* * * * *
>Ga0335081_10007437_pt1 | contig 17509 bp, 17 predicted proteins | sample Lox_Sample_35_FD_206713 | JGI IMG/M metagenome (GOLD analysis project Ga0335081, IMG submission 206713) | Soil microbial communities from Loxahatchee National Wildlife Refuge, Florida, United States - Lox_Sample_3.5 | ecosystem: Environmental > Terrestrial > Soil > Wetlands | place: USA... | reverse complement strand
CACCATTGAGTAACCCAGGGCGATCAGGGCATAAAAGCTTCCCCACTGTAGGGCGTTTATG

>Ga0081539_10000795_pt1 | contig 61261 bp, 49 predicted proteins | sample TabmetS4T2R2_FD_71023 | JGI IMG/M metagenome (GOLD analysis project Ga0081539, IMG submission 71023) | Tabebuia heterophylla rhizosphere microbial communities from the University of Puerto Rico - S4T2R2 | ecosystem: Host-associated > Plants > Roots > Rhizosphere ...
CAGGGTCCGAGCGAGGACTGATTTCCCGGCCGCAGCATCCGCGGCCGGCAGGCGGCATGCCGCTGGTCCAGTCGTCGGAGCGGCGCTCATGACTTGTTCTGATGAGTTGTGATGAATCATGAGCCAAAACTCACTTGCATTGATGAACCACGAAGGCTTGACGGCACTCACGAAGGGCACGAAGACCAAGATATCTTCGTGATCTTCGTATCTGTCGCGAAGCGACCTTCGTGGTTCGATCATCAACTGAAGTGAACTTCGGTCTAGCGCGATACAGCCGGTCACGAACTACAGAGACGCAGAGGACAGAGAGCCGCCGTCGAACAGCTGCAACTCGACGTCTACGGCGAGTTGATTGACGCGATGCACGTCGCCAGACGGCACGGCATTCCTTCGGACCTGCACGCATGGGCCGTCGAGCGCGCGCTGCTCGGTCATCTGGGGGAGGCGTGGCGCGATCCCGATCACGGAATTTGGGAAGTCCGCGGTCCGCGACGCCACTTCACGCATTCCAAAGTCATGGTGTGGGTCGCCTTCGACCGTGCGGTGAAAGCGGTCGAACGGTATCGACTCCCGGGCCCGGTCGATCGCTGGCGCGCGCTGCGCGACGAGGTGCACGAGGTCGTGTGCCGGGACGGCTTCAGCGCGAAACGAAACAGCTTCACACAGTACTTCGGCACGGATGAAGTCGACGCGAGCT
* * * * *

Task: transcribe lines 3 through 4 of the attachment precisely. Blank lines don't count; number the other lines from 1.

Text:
>Ga0081539_10000795_pt1 | contig 61261 bp, 49 predicted proteins | sample TabmetS4T2R2_FD_71023 | JGI IMG/M metagenome (GOLD analysis project Ga0081539, IMG submission 71023) | Tabebuia heterophylla rhizosphere microbial communities from the University of Puerto Rico - S4T2R2 | ecosystem: Host-associated > Plants > Roots > Rhizosphere ...
CAGGGTCCGAGCGAGGACTGATTTCCCGGCCGCAGCATCCGCGGCCGGCAGGCGGCATGCCGCTGGTCCAGTCGTCGGAGCGGCGCTCATGACTTGTTCTGATGAGTTGTGATGAATCATGAGCCAAAACTCACTTGCATTGATGAACCACGAAGGCTTGACGGCACTCACGAAGGGCACGAAGACCAAGATATCTTCGTGATCTTCGTATCTGTCGCGAAGCGACCTTCGTGGTTCGATCATCAACTGAAGTGAACTTCGGTCTAGCGCGATACAGCCGGTCACGAACTACAGAGACGCAGAGGACAGAGAGCCGCCGTCGAACAGCTGCAACTCGACGTCTACGGCGAGTTGATTGACGCGATGCACGTCGCCAGACGGCACGGCATTCCTTCGGACCTGCACGCATGGGCCGTCGAGCGCGCGCTGCTCGGTCATCTGGGGGAGGCGTGGCGCGATCCCGATCACGGAATTTGGGAAGTCCGCGGTCCGCGACGCCACTTCACGCATTCCAAAGTCATGGTGTGGGTCGCCTTCGACCGTGCGGTGAAAGCGGTCGAACGGTATCGACTCCCGGGCCCGGTCGATCGCTGGCGCGCGCTGCGCGACGAGGTGCACGAGGTCGTGTGCCGGGACGGCTTCAGCGCGAAACGAAACAGCTTCACACAGTACTTCGGCACGGATGAAGTCGACGCGAGCT